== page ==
That’s a pretty lofty claim — one we’re hoping to be able to test out very soon. At just €329 (roughly $350), the Watch 2 is reasonably priced for what it offers. It will be available stateside in April, when we’ll know exactly how much it will retail here for. Meanwhile, those hoping for promising Android Wear 2.0 alternatives to the LG watches have something to look forward to.

Click here to catch up on the latest news from MWC 2017.

Article source: https://www.engadget.com/2017/02/26/the-huawei-watch-2-is-a-strong-showcase-for-android-wear-2/

BlackBerry KeyOne Release Date, Price and Specs

Posted by Samuel Eiferman on 25th February 2017 in Consumer Electronics

The KeyOne is the BlackBerry brand’s big comeback phone, the one we’ve been hearing about for the last few months. Based on Android and running BlackBerry software on top, it adds some unique characteristics that you can’t find on any other Android phone for 2017, like a physical keyboard that can launch up to 52 shortcuts.

For longtime BlackBerry fans, the KeyOne is shaping up to fulfill hopes of the brand’s renewed glory. And while we’re impressed with the KeyOne’s feature set so far, we’ll simply need to spend more time testing the phone before we know how well it’s done.

In addition, the KeyOne — which is postioned on the high-end — will face tough competition from more established players, like Samsung’s upcoming Galaxy S8, LG’s G6 and Google’s new Pixel phones. We’re eager to see how this all plays out.


Keyboard and tricks

That physical keyboard is a BlackBerry trademark. On the KeyOne, typing felt a little cramped even for my smaller-size fingers. Then again, it’s been a long time since I’ve felt the real pushback of a QWERTY keyboard; this may be a skill to relearn. Still, the short keyboard height is a trade-off that helps maximize the touchscreen’s size. A taller keyboard might mean you don’t get that 4.5-inch screen.

In addition to tapping out text, the KeyOne keyboard’s capacitive sensors mean you can swipe left and right over the top of the buttons to, say, flip among home screens. (It feels a little weird under your fingers.) You can also map a long or short press of any key to launch an app or shortcut — up to 52 of them in total (good luck remembering them all). The phone will even suggest apps to pair, like “I” for “Instagram” and “Y” for “Yelp”.

The fingerprint reader is built right into the home button and worked pretty well in my tests.

Convenience key

We like a good convenience key for launching any app we pair with it. On the KeyOne, the button on the phone’s right edge can open Google Voice Search, the camera or any other app you use a lot.

blackberry-key-one-mercury-mwc-21.jpgEnlarge Image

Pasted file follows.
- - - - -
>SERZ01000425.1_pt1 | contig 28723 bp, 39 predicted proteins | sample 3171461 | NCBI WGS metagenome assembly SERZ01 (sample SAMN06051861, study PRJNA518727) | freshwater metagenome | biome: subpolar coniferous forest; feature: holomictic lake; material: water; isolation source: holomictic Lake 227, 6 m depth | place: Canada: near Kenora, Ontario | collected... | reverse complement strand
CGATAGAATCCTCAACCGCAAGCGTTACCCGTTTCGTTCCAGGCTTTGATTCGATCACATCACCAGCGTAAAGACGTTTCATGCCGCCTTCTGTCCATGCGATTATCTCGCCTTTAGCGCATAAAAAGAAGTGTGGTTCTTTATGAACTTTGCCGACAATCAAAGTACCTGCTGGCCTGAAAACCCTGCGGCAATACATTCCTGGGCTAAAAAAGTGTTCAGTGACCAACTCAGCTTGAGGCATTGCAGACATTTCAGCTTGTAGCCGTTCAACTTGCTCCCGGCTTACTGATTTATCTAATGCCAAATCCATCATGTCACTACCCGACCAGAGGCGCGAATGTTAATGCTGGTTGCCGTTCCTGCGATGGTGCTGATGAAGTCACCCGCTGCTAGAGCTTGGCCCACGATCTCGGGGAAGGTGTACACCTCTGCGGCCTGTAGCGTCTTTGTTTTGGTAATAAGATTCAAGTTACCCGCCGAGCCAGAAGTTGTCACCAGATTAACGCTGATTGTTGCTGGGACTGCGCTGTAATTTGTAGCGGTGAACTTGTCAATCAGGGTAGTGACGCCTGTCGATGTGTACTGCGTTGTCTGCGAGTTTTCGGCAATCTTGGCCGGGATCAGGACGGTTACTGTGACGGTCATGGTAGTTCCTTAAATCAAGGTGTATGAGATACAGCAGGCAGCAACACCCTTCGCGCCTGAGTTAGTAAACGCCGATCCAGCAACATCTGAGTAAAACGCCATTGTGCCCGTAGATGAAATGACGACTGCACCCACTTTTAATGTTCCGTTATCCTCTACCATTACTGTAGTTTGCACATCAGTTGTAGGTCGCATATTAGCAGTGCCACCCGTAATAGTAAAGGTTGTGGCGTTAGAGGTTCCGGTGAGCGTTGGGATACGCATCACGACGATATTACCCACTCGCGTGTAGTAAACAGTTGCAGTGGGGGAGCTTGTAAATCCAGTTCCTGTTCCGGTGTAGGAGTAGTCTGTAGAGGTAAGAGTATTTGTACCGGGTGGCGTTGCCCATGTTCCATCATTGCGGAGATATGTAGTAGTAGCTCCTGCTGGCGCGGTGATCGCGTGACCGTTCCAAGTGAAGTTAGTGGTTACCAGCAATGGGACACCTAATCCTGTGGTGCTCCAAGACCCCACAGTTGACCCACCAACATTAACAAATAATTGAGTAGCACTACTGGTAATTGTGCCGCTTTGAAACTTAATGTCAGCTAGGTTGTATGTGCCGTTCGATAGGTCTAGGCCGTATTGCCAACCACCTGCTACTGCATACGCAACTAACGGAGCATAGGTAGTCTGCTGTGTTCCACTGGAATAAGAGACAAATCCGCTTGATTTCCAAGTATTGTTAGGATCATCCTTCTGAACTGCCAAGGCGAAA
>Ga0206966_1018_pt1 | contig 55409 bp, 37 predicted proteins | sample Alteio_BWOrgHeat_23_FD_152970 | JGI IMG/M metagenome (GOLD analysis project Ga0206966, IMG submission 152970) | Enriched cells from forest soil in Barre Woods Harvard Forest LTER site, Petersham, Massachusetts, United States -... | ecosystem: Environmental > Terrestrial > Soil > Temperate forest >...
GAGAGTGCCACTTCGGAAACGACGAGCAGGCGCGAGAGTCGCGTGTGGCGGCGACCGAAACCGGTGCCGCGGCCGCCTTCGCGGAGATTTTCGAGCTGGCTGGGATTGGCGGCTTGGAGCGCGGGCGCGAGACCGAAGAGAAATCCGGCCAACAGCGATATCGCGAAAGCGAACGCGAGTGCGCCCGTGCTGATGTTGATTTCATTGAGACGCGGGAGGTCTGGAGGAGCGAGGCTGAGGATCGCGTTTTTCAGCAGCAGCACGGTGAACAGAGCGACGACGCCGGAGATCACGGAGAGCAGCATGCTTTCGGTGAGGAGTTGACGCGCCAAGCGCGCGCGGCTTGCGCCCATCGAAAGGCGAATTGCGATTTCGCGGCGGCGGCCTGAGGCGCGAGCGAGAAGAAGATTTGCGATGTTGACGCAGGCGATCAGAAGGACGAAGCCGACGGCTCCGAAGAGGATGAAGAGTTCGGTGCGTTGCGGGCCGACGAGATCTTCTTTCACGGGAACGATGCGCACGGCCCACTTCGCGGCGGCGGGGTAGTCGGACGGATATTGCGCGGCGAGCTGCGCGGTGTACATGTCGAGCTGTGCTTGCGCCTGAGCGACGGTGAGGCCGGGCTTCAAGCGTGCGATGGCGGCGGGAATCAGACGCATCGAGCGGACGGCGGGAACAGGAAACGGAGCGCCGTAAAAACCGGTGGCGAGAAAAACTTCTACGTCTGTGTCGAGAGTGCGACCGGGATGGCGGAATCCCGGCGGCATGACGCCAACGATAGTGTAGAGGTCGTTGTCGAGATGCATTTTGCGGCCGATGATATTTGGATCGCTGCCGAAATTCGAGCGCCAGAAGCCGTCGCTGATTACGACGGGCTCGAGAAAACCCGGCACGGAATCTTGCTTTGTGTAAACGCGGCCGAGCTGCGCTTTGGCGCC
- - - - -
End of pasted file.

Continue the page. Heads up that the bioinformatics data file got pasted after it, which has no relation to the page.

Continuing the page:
You can keep typing while in split-screen mode.

Andrew Hoyle/CNET

On-screen tab

Taking a cue from Samsung’s Edge phones, the KeyOne has a little tab you can pull over on any screen. This opens a module that shows you upcoming appointments and tasks, and lets you view some recent messages. There’s also a Settings menu you can access to customize the tab’s size, placement and transparency.

Shortcuts screen

Ever focused on productivity, the phone groups shortcut icons on one of its home screens to help you launch the one you want, like a new note or calendar appointment.

BlackBerry software

BlackBerry fans will be glad to see BlackBerry Hub, which is a universal message inbox and BBM (BlackBerry Messenger), as well as the Dtek app for peering into your phone’s security protocols. The KeyOne will work with the BES server. In addition to everyday buyers, the folks behind the BlackBerry brand are also reaching out to businesses and government agencies to support the phone.

Pricing and sale date

The phone will go on sale in April for $549 and £499 (that converts to about AU$715).

It’ll work on all four major US carriers, but will initially sell from BlackBerryMobile.com and other online retailers. In Canada, it’ll roll out through carriers first.

Hardware specs

  • 4.5-inch; 1,620×1,080-pixel resolution
  • Android 7.1
  • 12-megapixel rear camera
  • 8-megapixel front-facing camera
  • 2GHz octacore Qualcomm Snapdragon 625
  • 32GB internal storage
  • 3GB RAM
  • Up to 2TB expandable storage (microSD card)
  • 3,505mAh battery (nonremovable)
  • USB-C

Read next: Comeback kids: Once-great BlackBerry and Nokia brands make their return

Article source: https://www.cnet.com/products/blackberry-keyone/#ftag=CADe9e329a

This smart braille watch finally hits shelves

Posted by Carl on 25th February 2017 in Consumer Electronics

After almost three years, the Dot smartwatch is ready to hit the market.

It’s the first assistive smartwatch to display braille messages on its screen.

The round, sleek face displays six cells of six balls each, and allows users to send back simple replies by using two side buttons.

The watch has been in development since 2014 but kept hitting delays.

The company is now ready to ship it to 100,000 backers, reportedly including Stevie Wonder.

Source: http://mashable.com/2017/02/22/dot-smartwatch-retails/#MsQtlXgDuaqM


Robot teaches kids as young as 3 to code

This food recycler will turn your food scraps into fertilizer

Industrial robot technology may soon be in your home

Wristband monitors your blood alcohol content while you drink

Breast-pumping moms can now go wireless

The world’s first 3-screen gaming laptop is mind-blowing

Netflix has just helped improve your commute

Apple’s plan to beat Google in the maps game

Your next food delivery order could come from a robot

You can now add cooking to the list of things Alexa can help you do